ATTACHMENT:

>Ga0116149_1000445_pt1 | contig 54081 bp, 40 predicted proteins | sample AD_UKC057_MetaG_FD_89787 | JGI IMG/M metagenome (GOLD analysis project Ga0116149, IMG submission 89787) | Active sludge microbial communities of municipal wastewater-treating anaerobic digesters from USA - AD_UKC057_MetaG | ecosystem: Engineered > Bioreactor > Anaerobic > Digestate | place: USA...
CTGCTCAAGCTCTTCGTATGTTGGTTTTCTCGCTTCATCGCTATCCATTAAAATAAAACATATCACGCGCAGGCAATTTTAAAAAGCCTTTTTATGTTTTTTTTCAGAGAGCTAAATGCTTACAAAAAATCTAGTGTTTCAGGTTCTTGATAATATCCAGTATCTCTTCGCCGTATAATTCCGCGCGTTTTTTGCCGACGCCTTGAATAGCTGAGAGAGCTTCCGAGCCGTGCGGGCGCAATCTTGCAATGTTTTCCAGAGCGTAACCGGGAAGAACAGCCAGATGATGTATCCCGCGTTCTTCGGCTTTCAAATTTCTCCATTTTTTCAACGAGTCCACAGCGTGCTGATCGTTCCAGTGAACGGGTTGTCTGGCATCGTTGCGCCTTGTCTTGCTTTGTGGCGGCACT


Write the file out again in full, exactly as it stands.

>Ga0116149_1000445_pt1 | contig 54081 bp, 40 predicted proteins | sample AD_UKC057_MetaG_FD_89787 | JGI IMG/M metagenome (GOLD analysis project Ga0116149, IMG submission 89787) | Active sludge microbial communities of municipal wastewater-treating anaerobic digesters from USA - AD_UKC057_MetaG | ecosystem: Engineered > Bioreactor > Anaerobic > Digestate | place: USA...
CTGCTCAAGCTCTTCGTATGTTGGTTTTCTCGCTTCATCGCTATCCATTAAAATAAAACATATCACGCGCAGGCAATTTTAAAAAGCCTTTTTATGTTTTTTTTCAGAGAGCTAAATGCTTACAAAAAATCTAGTGTTTCAGGTTCTTGATAATATCCAGTATCTCTTCGCCGTATAATTCCGCGCGTTTTTTGCCGACGCCTTGAATAGCTGAGAGAGCTTCCGAGCCGTGCGGGCGCAATCTTGCAATGTTTTCCAGAGCGTAACCGGGAAGAACAGCCAGATGATGTATCCCGCGTTCTTCGGCTTTCAAATTTCTCCATTTTTTCAACGAGTCCACAGCGTGCTGATCGTTCCAGTGAACGGGTTGTCTGGCATCGTTGCGCCTTGTCTTGCTTTGTGGCGGCACT